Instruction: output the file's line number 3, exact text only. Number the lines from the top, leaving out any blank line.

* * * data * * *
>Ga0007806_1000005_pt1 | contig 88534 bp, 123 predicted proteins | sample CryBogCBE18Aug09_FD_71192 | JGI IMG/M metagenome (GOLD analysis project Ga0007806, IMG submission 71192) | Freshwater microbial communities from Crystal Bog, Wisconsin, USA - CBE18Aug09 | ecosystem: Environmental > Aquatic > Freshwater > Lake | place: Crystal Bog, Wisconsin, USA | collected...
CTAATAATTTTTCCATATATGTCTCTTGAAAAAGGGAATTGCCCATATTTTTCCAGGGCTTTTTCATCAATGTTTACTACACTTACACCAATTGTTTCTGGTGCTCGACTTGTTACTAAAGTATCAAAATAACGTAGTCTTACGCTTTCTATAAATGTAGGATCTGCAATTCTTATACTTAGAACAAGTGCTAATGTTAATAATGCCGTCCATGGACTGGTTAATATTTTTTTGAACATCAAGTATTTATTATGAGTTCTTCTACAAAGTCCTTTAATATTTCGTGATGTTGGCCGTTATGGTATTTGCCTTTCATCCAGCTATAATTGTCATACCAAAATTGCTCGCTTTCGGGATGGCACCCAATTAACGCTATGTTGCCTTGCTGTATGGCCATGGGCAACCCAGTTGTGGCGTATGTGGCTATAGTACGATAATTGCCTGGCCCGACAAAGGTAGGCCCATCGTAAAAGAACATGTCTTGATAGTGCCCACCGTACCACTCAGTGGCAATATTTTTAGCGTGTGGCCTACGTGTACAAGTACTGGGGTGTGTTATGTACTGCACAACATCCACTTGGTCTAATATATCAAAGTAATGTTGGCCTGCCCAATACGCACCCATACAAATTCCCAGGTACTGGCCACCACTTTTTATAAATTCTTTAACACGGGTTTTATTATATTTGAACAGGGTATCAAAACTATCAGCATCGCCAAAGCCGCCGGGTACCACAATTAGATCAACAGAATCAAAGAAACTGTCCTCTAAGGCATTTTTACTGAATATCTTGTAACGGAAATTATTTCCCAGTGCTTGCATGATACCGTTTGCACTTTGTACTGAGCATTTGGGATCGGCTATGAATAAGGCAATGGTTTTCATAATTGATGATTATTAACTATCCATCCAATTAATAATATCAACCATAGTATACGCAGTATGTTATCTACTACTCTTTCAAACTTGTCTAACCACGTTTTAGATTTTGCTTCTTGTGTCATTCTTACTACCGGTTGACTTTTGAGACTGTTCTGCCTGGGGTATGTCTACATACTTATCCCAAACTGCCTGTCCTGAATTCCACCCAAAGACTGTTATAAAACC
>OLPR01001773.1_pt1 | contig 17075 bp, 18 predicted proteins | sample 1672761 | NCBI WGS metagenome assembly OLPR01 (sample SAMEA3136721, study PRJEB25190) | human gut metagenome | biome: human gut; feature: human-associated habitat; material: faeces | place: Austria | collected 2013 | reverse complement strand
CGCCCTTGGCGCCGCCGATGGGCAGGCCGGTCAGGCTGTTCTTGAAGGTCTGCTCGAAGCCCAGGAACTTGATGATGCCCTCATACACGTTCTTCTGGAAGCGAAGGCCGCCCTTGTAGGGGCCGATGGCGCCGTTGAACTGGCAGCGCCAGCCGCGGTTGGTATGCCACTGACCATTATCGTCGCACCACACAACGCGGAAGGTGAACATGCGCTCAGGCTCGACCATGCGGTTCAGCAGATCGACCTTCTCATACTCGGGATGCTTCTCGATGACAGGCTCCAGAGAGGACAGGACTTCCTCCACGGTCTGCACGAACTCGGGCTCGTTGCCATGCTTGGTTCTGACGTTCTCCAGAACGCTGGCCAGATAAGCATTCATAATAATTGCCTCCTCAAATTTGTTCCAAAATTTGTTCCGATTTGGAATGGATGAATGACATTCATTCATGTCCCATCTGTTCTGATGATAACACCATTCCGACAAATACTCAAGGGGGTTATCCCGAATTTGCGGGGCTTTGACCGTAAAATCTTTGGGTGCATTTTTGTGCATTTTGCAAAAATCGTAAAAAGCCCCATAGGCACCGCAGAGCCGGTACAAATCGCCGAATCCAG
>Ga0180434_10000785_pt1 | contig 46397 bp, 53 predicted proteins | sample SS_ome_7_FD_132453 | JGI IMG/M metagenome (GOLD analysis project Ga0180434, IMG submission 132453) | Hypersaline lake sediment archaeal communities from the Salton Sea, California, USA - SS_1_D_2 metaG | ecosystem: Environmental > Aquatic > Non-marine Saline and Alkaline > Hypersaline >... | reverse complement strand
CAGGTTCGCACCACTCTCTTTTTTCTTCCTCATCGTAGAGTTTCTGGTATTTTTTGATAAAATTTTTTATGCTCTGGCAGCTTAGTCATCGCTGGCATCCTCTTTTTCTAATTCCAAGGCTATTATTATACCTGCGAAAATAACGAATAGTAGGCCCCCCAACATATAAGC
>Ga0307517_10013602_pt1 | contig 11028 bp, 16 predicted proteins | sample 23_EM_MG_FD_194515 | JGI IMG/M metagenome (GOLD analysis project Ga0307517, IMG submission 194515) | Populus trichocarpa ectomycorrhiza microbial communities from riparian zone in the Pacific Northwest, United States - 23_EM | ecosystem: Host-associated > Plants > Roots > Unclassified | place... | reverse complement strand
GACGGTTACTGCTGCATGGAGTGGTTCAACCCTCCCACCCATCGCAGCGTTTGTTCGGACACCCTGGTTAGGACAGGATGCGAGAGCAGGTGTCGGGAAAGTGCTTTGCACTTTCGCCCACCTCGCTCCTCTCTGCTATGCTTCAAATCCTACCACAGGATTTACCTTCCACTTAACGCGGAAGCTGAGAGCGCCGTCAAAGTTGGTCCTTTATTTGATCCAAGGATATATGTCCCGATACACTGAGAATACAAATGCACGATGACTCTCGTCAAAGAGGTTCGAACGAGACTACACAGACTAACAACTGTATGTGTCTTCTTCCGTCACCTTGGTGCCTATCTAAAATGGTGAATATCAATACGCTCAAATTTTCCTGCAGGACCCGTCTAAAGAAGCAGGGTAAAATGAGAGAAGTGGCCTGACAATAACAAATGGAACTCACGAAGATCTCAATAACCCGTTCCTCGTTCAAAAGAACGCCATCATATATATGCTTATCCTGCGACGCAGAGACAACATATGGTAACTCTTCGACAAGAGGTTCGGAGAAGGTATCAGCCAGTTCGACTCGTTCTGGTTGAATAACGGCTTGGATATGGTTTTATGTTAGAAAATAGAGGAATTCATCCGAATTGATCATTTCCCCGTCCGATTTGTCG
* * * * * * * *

>OLPR01001773.1_pt1 | contig 17075 bp, 18 predicted proteins | sample 1672761 | NCBI WGS metagenome assembly OLPR01 (sample SAMEA3136721, study PRJEB25190) | human gut metagenome | biome: human gut; feature: human-associated habitat; material: faeces | place: Austria | collected 2013 | reverse complement strand